Pangasius Catfish


Striped catfish (Pangasius hypophthalmus)

Pangasius are a very large and wide ranging family of shark catfish native to rivers in Asia. The striped catfish, Pangasianodon hypophthalmus (also known as “tra” in Vietnam and mostly still named Pangasius hypophthalmus) has been cultured for decades in Thailand, as it is a very hardy, fast-growing fish that is able to consume a wide variety of poor quality and low protein feeds. The fish achieves 2 kg within a year (from 0.5g) and is very tolerant of poor water quality and low dissolved oxygen levels (is a facultative air breather, so no aeration necessary).

They grow to over 10 kg and have been known to grow to 40 kg maximum size. The fish is happy eating a wide range of food and is often raised on manures or waste feedstuffs. The flesh of the fish tends to be pigmented yellow or orange due to the fish storing pigments from its diet (like salmon) and is high in lipid. Flesh quality can be controlled to a large extent by using selected feeds and low protein feed has been shown to reduce fat content and increase the shelf life of the meat.

In Thailand striped catfish have been typically been grown under chicken houses, often in polyculture with Clarias catfish. As such it has historically been considered a cheap and poor quality fish. This image began to change when Vietnam began culturing the species on a vast scale for export. By culturing the fish at high density in ponds with water exchange and using special formulated feeds, farmers were able to produce fish with white flesh and very good flavor.

Within the last 10-20 years, the striped catfish has become popular with consumers in the US as a cheap alternative to locally farmed channel catfish. The U.S. government, in attempt to remove the threat to local catfish farmers, imposed anti-dumping duties in 2003. Despite the high import duty charged, Pangasius are now in the top 10 list of most popular seafood species consumed in the US. This trend is now also becoming worldwide, as the EU, Russia and many other countries import the product from Vietnam. Culture has now spread to Bangladesh, India, Nepal and many other countries outside the geographic range of this species. It is very suitable for poor, developing countries, as the fish can be raised at high density, without aeration, using a wide variety of poor quality feeds and can be transported live in only small amounts of water. For this reason it can be kept fresh, without ice, in hot tropical countries for long periods of time.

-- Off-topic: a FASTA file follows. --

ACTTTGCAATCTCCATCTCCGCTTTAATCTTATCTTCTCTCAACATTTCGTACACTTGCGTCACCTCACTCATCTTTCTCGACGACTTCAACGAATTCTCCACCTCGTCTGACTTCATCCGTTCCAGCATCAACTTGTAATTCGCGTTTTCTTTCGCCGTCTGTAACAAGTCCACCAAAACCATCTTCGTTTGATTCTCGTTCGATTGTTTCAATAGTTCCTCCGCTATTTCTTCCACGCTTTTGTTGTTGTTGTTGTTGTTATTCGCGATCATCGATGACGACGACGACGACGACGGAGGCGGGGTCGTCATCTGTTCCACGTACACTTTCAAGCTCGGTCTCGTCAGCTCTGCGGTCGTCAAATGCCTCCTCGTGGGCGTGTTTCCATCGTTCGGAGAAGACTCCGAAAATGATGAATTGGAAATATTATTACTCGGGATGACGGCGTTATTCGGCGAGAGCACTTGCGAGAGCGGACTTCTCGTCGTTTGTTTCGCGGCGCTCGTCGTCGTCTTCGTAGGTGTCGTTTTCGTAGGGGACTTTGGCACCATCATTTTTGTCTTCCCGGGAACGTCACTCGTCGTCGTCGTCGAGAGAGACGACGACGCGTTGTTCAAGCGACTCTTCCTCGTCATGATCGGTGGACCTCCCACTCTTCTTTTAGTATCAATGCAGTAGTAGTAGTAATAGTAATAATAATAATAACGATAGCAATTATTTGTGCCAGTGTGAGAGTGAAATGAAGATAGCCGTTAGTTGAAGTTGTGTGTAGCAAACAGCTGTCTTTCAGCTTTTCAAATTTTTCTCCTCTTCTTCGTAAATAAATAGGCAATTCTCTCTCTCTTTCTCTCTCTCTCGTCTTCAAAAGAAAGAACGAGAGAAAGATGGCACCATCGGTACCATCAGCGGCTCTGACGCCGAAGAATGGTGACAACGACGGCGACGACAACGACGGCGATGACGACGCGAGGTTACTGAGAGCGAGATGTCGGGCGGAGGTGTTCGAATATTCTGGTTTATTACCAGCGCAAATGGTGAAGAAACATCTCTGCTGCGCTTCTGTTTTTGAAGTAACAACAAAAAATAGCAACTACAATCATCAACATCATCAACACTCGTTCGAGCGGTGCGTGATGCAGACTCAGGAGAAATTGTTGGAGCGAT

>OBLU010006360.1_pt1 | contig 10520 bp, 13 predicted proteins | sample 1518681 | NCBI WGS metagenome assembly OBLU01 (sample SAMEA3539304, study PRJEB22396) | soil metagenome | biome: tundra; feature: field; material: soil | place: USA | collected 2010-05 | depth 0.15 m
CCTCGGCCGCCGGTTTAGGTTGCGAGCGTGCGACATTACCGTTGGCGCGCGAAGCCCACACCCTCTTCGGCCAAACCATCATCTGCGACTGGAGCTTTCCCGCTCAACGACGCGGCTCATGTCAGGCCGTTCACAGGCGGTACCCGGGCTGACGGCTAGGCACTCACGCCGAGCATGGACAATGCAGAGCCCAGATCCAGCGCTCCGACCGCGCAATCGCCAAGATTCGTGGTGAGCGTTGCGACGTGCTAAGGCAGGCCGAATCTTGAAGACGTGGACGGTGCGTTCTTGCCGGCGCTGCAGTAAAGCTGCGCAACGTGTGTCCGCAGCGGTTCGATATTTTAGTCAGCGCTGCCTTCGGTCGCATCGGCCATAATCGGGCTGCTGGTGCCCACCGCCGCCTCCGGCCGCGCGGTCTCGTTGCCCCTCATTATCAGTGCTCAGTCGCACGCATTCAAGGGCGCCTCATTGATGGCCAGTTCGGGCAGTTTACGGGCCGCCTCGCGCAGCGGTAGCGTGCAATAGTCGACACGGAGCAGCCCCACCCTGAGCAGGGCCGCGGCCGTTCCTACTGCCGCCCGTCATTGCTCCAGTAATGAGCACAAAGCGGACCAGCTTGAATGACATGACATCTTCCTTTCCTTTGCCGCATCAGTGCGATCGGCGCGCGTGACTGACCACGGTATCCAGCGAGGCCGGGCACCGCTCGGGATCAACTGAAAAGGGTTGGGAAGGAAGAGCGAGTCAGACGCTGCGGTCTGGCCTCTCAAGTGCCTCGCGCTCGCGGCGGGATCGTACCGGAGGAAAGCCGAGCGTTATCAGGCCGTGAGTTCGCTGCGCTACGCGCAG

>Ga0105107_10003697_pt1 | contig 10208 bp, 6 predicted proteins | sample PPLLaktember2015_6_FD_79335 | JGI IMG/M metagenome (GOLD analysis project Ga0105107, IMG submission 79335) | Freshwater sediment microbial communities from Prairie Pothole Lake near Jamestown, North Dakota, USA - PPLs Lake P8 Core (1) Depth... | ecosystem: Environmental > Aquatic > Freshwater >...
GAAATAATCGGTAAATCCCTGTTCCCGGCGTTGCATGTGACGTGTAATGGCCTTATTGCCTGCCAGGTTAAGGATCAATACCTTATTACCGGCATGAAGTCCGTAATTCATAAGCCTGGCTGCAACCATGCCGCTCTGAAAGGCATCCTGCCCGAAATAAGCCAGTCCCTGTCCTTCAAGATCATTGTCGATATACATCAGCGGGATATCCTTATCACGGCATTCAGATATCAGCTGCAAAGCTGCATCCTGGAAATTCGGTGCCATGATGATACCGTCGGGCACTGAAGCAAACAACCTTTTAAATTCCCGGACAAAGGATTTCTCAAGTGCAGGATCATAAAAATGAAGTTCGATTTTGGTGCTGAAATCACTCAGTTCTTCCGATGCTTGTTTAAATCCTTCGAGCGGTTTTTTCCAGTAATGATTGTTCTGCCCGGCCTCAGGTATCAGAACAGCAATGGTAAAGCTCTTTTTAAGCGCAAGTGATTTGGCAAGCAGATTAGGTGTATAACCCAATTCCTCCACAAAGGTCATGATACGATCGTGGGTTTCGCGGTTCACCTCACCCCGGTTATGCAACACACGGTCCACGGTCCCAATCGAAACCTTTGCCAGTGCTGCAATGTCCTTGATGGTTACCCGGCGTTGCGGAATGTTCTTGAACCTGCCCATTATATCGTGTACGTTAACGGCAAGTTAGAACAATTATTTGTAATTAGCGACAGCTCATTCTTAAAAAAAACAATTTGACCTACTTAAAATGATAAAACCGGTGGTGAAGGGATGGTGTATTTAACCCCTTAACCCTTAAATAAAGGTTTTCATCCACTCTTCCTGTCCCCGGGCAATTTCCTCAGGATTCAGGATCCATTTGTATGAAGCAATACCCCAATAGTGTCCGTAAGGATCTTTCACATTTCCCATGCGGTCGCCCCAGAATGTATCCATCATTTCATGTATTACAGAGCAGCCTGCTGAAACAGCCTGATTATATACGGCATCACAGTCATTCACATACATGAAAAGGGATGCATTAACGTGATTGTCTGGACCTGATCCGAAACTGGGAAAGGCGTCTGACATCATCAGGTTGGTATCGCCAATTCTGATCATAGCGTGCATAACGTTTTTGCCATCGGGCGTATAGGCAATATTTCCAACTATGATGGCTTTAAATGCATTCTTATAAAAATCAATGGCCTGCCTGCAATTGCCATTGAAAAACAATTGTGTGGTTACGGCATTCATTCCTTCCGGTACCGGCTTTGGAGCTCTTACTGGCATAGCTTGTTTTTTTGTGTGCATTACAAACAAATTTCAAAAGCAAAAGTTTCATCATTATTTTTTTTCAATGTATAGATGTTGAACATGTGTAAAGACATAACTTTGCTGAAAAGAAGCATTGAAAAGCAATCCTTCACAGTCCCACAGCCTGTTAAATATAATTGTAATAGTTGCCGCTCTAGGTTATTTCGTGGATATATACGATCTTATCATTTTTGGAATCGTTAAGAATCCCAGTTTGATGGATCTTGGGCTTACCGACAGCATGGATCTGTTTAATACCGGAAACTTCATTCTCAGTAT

There are other species of Pangasius catfish that are less popular as culture species including Pangasius bocourti (“basa” catfish in Vietnam), Pangasianodon gigas (giant Mekong catfish) that can grow to over 200 kg, Pangasius sanitwongsei (Chao Phraya catifish) that grows to over 100 kg and Pangasius larnaudii (spot pangasius). There has also been work on producing hybrid species in Thailand in order to get a hardy, fast-growing fish that doesn’t store pigments in the meat, since white flesh is in most demand. Nam Sai has also worked with various species, but at present is still concentrating on producing pure striped catfish which are hardy and exhibit good growth performance.


Unlike tilapia which spawn all year round, striped catfish can only be spawned from April to October and fry are generally available from the end of April up until December. Please allow 2-3 weeks for delivery of striped catfish.


Volume Baht US$ per 100
< 5,000 3.00 10.00
< 10,000 1.50 5.00
< 20,000 1.20 4.00
< 30,000 1.05 3.50
< 50,000 0.90 3.00
> 50,000 0.80 2.67
> 100,000 0.75 2.50
The prices do not include packing and transport costs.
Baht/$US = 30


All striped catfish are exported at a size of 0.5g. They are twice the size of 1” tilapia and so the stocking density per box is reduced proportionately:
Destination Total transport time (hours) Fish packed per box
Thailand 6 to 10 1,800
Asia, close by 10 to 15 1,000
Asia, far 15 to 20 800
Middle East 15 to 20 800
Europe 25-35 600
Africa 30 – 45 400
U.S.A. 35 – 45 400
Nam Sai uses anesthetic to sedate striped catfish during transport, as, unlike tilapia, reducing temperature does not improve survival. Packing costs are charged at the same rate as for tilapia.